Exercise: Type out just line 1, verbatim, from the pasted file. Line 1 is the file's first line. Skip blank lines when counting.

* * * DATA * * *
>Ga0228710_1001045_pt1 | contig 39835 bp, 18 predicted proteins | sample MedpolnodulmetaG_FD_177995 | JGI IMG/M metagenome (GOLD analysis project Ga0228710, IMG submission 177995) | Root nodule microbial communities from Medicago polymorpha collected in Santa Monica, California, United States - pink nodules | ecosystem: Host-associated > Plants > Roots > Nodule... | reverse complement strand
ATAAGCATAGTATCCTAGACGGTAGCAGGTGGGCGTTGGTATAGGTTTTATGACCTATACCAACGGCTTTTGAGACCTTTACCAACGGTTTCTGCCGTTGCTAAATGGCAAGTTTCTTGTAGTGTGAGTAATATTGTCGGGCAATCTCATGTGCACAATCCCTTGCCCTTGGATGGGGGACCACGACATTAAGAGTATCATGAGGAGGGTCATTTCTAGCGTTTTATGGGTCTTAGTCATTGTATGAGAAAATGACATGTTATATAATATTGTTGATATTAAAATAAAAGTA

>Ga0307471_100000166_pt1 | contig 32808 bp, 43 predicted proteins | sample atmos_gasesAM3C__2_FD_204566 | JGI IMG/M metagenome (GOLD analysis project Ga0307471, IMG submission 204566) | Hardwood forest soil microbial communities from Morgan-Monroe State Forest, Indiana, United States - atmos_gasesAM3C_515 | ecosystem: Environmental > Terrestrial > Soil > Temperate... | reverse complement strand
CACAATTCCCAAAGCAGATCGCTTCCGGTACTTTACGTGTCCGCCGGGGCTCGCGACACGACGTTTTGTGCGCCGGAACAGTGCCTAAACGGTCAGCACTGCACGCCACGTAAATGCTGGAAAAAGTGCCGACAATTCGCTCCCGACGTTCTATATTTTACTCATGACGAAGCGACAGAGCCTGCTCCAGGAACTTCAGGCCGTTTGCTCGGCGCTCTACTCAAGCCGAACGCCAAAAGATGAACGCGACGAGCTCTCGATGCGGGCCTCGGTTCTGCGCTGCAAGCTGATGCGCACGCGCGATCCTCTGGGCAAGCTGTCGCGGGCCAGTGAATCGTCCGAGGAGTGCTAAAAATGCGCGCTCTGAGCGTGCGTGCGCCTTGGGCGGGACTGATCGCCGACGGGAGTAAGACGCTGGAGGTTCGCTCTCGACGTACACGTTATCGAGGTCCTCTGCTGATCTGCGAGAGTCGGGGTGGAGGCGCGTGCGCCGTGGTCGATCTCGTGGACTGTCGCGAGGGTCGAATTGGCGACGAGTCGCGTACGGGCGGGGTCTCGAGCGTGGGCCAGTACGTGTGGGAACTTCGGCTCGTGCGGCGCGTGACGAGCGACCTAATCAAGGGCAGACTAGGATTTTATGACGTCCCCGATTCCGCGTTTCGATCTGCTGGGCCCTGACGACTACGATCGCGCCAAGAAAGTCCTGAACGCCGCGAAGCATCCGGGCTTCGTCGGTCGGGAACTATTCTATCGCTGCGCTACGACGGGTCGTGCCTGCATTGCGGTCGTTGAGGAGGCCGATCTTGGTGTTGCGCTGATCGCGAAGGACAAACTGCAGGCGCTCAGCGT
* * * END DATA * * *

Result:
>Ga0228710_1001045_pt1 | contig 39835 bp, 18 predicted proteins | sample MedpolnodulmetaG_FD_177995 | JGI IMG/M metagenome (GOLD analysis project Ga0228710, IMG submission 177995) | Root nodule microbial communities from Medicago polymorpha collected in Santa Monica, California, United States - pink nodules | ecosystem: Host-associated > Plants > Roots > Nodule... | reverse complement strand